Tuesday, April 8, 2008

How To Choose A Great Tango Teacher


As tango students we don't talk much about this publicly. But privately we talk about this all the time. What is this behind-the-door topic of conversation I wanted to add to this tango blog?:

"How good is your tango teacher?"

The truth is that not all teachers are created equal. So, if you're looking for a new tango teacher, here are some tips for finding a great one. Your tango teacher should:
1. Focus on technique more than moves. Most teachers can teach a move, but not many are excellent at teaching technique and yet it's technique that is so critical in tango. I had an interesting conversation last week with a friend who went to Buenos Aires for CITA last month. He said some of the best performers were also some of the least adept teachers. Of course, the opposite can be true, too.
2. Give you a lot of feedback. My favorite teachers have a keen eye for what their students need to improve. How much feedback does your teacher give you?
3. Be patient when you have questions. Not all teachers are this way, but my best ones are.
4. Be fun to be around. We spend a lot of money on tango lessons and we spend a lot of time with our teachers, so it helps when we enjoy spending time with them.
5. Be motivational. Some teachers are better at this than others. The best tango teachers I've ever had develop an understanding of what makes each of their students tick over time. Some students need a soft, supportive teacher while others need to be pushed with as much brutal feedback as possible. You know your learning style best, so hopefully you can find a tango teacher that matches it.
6. Loves what they do. Enthusiasm for tango can't be faked and when we see it in our teachers it increases our own motivation to keep learning.
7. Is constantly learning. Tango is a marathon without a finish line and the best teachers are constantly learning and then bringing that back into their classes. There isn't a tango teacher in the world that has reached perfection and the best ones have a great curiosity to keep learning more about tango. I'll always remember watching Nito (Nito & Elba) last summer at Nora's Tango Week. One of the other teachers knew a new move, which Nito was so excited to see that he had the other teacher who was half his age break the move down so he could learn it.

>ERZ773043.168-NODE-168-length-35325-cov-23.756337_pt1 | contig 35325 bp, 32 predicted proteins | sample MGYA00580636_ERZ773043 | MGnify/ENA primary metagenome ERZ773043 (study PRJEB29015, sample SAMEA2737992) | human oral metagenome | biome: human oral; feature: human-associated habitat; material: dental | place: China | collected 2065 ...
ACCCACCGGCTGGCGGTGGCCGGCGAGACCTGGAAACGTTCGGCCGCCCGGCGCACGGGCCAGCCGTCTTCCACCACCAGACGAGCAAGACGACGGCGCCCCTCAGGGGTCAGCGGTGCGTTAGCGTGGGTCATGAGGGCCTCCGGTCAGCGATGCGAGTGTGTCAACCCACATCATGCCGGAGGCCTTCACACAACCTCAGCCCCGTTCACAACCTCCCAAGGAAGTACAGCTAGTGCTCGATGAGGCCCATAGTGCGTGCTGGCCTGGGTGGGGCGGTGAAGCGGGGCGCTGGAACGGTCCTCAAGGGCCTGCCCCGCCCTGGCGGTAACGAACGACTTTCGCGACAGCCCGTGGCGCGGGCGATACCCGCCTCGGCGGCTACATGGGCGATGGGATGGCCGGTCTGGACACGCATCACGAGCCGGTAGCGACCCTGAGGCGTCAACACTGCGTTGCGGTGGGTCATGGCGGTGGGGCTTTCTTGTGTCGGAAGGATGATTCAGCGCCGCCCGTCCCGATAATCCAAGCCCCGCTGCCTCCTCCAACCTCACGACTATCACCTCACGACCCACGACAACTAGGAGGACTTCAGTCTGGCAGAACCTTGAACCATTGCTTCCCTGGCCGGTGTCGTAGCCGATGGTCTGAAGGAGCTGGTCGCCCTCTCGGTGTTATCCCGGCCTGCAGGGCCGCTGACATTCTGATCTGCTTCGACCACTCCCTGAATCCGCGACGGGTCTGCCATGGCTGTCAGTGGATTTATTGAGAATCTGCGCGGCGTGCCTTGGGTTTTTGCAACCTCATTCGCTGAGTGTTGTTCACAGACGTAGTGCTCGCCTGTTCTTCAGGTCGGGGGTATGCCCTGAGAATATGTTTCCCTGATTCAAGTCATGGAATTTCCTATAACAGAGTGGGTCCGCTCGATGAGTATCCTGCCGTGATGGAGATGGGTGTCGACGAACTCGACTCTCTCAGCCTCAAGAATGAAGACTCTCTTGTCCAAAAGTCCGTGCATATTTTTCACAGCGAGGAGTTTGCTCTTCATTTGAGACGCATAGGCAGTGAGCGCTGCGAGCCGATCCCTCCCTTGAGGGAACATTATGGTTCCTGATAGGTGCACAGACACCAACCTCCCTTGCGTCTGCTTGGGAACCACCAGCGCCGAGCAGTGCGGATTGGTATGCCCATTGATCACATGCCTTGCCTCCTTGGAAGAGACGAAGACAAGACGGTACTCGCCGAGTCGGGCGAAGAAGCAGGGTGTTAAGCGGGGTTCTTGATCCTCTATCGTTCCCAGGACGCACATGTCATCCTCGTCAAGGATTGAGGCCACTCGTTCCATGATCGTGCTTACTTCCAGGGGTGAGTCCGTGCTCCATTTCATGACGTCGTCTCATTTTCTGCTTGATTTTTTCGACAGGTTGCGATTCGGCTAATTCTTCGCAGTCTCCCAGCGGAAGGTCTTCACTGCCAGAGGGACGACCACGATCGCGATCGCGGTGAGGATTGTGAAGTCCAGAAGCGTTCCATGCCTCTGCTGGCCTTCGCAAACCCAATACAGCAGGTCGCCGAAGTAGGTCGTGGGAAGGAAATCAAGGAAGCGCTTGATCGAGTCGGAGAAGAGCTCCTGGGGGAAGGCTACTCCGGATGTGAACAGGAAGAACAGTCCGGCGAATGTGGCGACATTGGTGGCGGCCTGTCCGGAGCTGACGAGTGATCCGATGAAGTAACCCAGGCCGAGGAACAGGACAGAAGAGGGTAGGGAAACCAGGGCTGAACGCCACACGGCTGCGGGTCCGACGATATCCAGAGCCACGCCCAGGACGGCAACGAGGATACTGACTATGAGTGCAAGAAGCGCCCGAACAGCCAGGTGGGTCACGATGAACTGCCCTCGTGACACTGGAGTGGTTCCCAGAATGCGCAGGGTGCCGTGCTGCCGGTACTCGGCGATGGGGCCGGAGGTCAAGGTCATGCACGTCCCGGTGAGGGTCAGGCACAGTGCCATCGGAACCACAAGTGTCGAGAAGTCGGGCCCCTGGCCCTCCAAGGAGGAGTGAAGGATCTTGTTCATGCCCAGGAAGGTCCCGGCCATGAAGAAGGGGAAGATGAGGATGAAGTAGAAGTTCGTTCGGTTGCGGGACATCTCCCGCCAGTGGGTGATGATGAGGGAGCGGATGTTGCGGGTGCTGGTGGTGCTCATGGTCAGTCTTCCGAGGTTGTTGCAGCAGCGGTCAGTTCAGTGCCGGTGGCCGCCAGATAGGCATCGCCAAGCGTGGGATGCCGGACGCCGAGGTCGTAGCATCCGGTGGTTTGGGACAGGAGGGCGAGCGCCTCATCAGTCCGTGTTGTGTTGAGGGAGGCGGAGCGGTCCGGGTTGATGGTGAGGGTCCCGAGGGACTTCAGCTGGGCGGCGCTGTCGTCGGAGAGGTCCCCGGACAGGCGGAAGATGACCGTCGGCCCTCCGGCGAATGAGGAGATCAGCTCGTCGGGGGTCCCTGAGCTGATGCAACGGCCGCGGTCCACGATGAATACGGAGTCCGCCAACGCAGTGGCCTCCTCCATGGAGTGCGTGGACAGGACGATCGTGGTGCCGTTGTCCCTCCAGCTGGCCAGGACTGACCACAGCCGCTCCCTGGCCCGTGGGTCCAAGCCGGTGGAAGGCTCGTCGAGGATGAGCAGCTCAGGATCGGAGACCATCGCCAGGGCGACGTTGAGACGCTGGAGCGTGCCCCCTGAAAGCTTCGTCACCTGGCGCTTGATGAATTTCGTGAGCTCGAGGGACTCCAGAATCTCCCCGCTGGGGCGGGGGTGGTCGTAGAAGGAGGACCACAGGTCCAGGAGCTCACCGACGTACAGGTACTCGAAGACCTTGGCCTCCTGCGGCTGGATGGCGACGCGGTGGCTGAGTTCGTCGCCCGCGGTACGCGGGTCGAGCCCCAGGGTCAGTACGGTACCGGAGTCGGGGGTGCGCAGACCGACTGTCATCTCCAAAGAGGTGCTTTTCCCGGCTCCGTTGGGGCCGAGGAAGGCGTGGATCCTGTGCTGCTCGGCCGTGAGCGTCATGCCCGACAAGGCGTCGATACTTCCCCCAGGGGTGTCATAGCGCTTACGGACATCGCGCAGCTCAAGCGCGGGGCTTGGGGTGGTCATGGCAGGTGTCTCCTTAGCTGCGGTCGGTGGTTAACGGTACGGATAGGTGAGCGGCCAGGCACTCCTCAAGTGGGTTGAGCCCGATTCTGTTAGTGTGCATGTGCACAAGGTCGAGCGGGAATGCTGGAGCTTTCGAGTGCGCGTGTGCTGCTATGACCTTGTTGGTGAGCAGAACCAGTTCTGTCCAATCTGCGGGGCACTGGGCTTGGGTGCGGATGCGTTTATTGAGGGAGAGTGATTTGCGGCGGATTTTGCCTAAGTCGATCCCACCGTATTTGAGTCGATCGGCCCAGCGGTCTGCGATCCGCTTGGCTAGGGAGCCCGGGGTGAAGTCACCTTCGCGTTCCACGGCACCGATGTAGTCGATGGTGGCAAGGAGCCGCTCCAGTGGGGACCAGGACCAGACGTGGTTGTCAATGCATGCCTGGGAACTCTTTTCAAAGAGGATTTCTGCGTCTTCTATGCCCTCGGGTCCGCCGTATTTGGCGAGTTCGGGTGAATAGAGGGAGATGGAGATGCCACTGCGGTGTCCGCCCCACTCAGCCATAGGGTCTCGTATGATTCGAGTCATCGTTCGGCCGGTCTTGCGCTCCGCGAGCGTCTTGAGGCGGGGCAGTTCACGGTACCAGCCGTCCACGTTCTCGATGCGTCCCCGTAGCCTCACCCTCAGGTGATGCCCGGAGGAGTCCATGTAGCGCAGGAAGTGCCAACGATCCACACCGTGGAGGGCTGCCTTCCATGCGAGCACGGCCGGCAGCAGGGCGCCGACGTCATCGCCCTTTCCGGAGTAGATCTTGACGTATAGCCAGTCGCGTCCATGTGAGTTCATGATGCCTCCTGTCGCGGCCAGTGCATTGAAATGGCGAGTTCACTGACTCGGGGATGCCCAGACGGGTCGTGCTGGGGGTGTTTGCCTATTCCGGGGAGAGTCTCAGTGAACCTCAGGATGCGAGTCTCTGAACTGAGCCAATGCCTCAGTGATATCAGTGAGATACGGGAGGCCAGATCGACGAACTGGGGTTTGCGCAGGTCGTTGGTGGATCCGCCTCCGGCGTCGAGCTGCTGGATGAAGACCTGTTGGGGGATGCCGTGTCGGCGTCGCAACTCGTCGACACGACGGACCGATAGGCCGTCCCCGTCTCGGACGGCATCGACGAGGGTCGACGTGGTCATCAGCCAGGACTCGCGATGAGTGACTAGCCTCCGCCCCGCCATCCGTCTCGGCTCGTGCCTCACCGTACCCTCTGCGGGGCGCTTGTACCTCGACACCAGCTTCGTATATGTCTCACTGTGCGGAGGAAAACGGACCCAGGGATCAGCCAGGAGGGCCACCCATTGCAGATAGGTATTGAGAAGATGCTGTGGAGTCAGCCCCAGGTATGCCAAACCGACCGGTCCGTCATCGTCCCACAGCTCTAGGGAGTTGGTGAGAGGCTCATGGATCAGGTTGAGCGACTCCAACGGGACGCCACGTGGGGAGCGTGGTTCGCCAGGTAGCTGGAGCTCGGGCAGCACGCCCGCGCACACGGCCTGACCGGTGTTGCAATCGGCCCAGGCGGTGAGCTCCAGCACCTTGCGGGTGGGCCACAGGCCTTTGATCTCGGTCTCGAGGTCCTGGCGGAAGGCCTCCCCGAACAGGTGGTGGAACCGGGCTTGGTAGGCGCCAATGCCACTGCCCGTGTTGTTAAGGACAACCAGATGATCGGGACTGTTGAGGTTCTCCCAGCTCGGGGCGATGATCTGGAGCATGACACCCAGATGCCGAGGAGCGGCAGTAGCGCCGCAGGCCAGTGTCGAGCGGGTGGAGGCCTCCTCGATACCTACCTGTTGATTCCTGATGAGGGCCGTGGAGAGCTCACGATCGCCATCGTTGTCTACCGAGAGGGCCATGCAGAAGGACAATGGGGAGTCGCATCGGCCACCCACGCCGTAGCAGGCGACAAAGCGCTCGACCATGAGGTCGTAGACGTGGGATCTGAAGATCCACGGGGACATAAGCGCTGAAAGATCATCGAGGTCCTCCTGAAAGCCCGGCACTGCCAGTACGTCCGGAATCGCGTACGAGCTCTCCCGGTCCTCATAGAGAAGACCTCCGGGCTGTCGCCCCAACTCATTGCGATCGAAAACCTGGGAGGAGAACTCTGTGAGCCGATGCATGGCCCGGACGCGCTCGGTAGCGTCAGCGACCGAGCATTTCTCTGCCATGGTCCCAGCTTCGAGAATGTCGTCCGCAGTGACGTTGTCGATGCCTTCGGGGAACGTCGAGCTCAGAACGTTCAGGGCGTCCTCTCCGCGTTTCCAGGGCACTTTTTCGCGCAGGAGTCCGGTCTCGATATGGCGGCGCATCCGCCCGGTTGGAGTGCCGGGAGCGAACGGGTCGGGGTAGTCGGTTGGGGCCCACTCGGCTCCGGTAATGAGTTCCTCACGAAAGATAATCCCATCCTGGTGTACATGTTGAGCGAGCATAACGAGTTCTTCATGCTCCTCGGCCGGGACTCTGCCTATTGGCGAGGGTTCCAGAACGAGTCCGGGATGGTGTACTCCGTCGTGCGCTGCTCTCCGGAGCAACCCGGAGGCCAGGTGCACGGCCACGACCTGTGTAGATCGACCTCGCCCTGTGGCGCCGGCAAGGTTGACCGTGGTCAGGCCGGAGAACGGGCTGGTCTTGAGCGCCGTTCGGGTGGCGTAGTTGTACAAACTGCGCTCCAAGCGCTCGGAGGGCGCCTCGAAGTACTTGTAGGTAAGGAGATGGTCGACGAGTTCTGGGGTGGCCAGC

So, think about your teacher. Are you learning a lot from her/him? If so, it will be obvious as you continue to progress in practicas and milongas. But only you can know if your teacher is right for you.

2 comments:

Alex said...

I think feedback is an important distinguishing factor between various teachers. One teacher I had never told me my walk sucked - for almost 8 months. With another teacher - I can dance a demo for 1 minute and they have at least three or four things to "tweak". Looking back, I would always take the teacher who can very lucidly and quickly identify technique elements that need work.

Mark Andersen said...

That's so true, Alex. I, too, get the most out of teachers that can quickly identify what I need to work on the most. It's a real talent among teachers to be able to give great feedback.